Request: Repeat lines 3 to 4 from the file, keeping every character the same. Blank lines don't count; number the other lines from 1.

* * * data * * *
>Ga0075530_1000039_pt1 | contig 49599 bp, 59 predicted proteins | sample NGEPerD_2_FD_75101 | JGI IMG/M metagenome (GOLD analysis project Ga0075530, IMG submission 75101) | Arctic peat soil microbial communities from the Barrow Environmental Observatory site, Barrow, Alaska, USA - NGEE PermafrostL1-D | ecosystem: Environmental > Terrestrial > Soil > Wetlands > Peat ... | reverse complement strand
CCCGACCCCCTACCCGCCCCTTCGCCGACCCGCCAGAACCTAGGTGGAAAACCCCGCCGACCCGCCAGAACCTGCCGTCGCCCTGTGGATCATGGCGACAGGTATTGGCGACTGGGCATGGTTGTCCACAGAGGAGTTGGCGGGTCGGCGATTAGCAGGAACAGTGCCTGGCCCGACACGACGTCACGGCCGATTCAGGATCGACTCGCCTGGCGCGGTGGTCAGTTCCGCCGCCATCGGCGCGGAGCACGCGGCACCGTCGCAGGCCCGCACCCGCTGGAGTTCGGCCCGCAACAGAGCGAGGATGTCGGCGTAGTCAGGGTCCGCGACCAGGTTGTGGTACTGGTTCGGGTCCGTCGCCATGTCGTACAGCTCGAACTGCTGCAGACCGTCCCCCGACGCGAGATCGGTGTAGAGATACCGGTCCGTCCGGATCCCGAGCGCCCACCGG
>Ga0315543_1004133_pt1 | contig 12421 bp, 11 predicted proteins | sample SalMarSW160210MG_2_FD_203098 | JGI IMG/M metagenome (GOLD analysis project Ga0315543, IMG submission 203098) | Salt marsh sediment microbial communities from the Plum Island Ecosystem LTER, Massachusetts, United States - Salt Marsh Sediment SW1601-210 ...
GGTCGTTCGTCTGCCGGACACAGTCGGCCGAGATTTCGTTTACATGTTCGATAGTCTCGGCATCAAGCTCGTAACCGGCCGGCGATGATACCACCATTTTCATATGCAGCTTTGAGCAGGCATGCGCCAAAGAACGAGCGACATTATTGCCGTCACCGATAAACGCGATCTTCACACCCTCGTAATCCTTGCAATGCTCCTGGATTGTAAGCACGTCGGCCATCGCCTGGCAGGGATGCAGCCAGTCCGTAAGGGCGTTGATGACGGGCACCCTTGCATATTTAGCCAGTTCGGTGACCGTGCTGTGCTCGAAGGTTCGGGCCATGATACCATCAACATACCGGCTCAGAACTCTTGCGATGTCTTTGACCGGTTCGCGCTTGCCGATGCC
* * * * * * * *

>Ga0315543_1004133_pt1 | contig 12421 bp, 11 predicted proteins | sample SalMarSW160210MG_2_FD_203098 | JGI IMG/M metagenome (GOLD analysis project Ga0315543, IMG submission 203098) | Salt marsh sediment microbial communities from the Plum Island Ecosystem LTER, Massachusetts, United States - Salt Marsh Sediment SW1601-210 ...
GGTCGTTCGTCTGCCGGACACAGTCGGCCGAGATTTCGTTTACATGTTCGATAGTCTCGGCATCAAGCTCGTAACCGGCCGGCGATGATACCACCATTTTCATATGCAGCTTTGAGCAGGCATGCGCCAAAGAACGAGCGACATTATTGCCGTCACCGATAAACGCGATCTTCACACCCTCGTAATCCTTGCAATGCTCCTGGATTGTAAGCACGTCGGCCATCGCCTGGCAGGGATGCAGCCAGTCCGTAAGGGCGTTGATGACGGGCACCCTTGCATATTTAGCCAGTTCGGTGACCGTGCTGTGCTCGAAGGTTCGGGCCATGATACCATCAACATACCGGCTCAGAACTCTTGCGATGTCTTTGACCGGTTCGCGCTTGCCGATGCC